Carphone Warehouse is bracing itself for fines running into thousands of pounds after the telecoms regulator Ofcom accused the company of persistently irritating customers by making silent calls.
Silent calls occur when call centres use automated systems to dial residential numbers but fail to connect the call to an agent. These abandoned calls can irritate and even disturb people who answer their phones and are greeted by silence.
Ofcom cracked down on silent calls this year by setting clear guidelines that companies using automated systems have to adhere to and increasing the maximum potential fine for misuse to £50,000.
After an investigation, the regulator said the telecoms companies Carphone Warehouse and Toucan and the kitchen supply companies Brakenbay and Space Kitchens had persistently breached its guidelines.
The regulator said: "Each of these four companies has engaged in persistent misuse of an electronic communications network or electronic communication services in a way that causes annoyance, inconvenience or anxiety to consumers."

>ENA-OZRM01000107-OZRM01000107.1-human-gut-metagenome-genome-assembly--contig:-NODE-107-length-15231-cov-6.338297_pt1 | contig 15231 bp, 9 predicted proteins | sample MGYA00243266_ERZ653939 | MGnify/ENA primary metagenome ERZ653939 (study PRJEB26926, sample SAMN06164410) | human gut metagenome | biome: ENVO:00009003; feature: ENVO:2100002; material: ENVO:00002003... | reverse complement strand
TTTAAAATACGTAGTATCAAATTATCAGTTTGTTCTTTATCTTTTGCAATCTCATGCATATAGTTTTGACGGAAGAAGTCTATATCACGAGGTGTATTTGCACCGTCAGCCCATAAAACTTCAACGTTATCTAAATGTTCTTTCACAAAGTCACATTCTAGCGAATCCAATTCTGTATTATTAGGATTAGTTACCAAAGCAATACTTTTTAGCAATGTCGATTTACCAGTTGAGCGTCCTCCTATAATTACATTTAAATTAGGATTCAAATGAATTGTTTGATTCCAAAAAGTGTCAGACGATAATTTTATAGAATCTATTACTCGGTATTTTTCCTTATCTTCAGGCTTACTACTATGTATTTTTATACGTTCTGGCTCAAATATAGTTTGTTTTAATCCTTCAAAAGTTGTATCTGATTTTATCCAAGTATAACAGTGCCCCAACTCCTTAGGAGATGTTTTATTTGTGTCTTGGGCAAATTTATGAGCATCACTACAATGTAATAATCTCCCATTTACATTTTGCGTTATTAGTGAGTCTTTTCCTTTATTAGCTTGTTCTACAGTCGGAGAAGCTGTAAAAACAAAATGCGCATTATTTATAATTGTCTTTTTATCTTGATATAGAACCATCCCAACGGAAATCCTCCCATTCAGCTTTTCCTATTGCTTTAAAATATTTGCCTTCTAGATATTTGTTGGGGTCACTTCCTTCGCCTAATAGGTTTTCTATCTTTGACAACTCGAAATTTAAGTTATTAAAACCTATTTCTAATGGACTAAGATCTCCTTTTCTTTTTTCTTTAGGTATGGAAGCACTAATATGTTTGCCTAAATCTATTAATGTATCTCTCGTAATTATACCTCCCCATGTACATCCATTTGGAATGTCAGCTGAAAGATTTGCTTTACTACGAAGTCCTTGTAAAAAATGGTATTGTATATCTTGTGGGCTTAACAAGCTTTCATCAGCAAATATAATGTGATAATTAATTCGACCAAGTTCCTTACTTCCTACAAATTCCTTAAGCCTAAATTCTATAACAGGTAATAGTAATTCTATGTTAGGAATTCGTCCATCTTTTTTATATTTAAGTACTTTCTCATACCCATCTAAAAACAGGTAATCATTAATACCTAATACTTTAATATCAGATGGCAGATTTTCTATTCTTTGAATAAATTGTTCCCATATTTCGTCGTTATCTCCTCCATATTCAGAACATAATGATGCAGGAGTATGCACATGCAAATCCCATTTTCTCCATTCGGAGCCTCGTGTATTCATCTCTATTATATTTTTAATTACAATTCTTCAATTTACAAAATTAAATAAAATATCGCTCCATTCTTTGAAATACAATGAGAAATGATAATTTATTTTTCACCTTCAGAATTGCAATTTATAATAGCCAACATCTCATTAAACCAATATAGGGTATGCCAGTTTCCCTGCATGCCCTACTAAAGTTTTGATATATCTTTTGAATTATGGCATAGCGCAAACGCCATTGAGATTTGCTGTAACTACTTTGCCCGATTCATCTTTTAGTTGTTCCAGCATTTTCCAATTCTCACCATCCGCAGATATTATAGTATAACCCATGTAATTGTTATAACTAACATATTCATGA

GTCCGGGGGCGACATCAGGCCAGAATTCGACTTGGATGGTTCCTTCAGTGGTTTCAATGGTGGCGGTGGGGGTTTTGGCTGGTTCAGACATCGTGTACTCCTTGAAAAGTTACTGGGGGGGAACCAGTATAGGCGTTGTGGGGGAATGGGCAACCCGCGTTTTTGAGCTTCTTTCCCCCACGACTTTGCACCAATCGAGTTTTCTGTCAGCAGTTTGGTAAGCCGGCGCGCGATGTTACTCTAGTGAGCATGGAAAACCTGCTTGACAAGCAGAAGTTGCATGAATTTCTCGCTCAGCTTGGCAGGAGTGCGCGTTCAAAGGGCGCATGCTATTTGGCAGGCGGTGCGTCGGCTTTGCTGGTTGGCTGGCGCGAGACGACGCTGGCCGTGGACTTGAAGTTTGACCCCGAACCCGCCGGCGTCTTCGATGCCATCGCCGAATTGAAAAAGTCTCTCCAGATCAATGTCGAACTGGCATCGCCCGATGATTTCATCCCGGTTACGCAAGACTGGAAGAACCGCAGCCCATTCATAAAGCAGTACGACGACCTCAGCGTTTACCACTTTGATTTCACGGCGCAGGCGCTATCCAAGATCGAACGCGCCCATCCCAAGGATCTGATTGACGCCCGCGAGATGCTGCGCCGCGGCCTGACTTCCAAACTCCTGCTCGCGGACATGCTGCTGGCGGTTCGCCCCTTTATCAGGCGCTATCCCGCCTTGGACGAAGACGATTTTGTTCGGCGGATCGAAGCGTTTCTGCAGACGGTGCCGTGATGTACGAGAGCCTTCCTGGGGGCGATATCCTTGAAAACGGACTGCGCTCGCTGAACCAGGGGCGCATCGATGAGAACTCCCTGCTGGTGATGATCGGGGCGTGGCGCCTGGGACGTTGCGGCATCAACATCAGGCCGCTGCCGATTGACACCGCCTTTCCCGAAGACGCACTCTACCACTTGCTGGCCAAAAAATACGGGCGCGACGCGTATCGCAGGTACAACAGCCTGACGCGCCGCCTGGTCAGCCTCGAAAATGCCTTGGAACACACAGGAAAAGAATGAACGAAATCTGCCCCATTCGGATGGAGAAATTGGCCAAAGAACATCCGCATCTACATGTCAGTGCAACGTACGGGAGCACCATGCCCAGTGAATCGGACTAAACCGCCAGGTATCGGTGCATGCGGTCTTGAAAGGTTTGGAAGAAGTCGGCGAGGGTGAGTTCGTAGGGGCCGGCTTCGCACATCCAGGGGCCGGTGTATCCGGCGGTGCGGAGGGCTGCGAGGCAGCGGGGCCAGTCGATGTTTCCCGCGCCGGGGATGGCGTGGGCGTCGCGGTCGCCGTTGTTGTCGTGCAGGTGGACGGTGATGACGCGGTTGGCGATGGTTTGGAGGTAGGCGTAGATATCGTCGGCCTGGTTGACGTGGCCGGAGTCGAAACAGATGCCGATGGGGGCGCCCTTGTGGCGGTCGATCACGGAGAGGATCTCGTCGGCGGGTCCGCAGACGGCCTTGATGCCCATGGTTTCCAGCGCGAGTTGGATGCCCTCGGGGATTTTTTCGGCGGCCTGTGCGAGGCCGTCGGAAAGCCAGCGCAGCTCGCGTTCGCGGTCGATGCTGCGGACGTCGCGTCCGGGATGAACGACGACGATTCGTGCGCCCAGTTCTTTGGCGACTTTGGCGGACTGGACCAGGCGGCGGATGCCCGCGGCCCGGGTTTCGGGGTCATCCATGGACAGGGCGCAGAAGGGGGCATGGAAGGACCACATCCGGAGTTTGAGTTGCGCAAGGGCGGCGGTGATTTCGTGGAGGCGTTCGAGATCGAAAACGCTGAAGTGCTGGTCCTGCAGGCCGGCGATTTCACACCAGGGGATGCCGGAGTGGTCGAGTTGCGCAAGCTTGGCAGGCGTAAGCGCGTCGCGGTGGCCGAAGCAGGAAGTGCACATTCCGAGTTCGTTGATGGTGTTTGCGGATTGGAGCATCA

Ofcom said the companies had failed to include a recorded message, as required, explaining that the call had been abandoned. It also said that companies must ensure that no more than 3 per cent of calls made per day are abandoned. Yet these companies abandoned up to 20 per cent.
Carphone has come in for significant criticism over recent months as a result of lengthy delays in connecting customers to its broadband service. It has also been admonished for misleading advertising as a result of its "free broadband forever" slogan. It has invested a significant amount in bulking up its call-centre staff to improve connection times.
The companies have until 6 December to respond to Ofcom's accusations and could face fines running into hundreds of thousands of pounds as the allegations state that the guidelines have been breached many times. Ofcom said that it would decide whether to impose financial penalties after that date.
A spokeswoman for Carphone said it endorsed Ofcom's stipulations and was working with the regulator to tackle the issue. "We will ensure we adhere to industry best practice and then exceed this best practice," she said.
The internet company Pipex bought Toucan this summer. A spokesman for Pipex said: "As the new owner of Toucan, we take this issue seriously. We are already working to ensure consistent compliance with Ofcom's statements of policy on these matters." He added that Toucan's average daily call abandonment rate was 2.4 per cent between March and November, below Ofcom's threshold.Reuse content